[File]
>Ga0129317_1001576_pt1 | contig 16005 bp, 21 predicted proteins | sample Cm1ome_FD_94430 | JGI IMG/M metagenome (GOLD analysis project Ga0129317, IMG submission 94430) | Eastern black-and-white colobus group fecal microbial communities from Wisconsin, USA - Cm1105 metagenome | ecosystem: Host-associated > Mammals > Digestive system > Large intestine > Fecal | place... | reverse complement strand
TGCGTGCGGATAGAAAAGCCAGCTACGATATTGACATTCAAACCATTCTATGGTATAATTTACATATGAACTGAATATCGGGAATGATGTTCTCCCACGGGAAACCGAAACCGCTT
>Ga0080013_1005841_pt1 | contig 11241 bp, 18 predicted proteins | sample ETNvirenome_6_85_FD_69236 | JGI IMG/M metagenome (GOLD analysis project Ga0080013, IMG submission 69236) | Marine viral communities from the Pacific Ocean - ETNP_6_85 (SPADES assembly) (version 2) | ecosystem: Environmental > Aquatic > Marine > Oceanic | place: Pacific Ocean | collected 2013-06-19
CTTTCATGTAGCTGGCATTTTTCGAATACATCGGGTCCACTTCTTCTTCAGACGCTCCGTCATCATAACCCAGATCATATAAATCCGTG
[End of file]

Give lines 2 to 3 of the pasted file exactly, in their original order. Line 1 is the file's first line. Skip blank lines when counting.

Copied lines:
TGCGTGCGGATAGAAAAGCCAGCTACGATATTGACATTCAAACCATTCTATGGTATAATTTACATATGAACTGAATATCGGGAATGATGTTCTCCCACGGGAAACCGAAACCGCTT
>Ga0080013_1005841_pt1 | contig 11241 bp, 18 predicted proteins | sample ETNvirenome_6_85_FD_69236 | JGI IMG/M metagenome (GOLD analysis project Ga0080013, IMG submission 69236) | Marine viral communities from the Pacific Ocean - ETNP_6_85 (SPADES assembly) (version 2) | ecosystem: Environmental > Aquatic > Marine > Oceanic | place: Pacific Ocean | collected 2013-06-19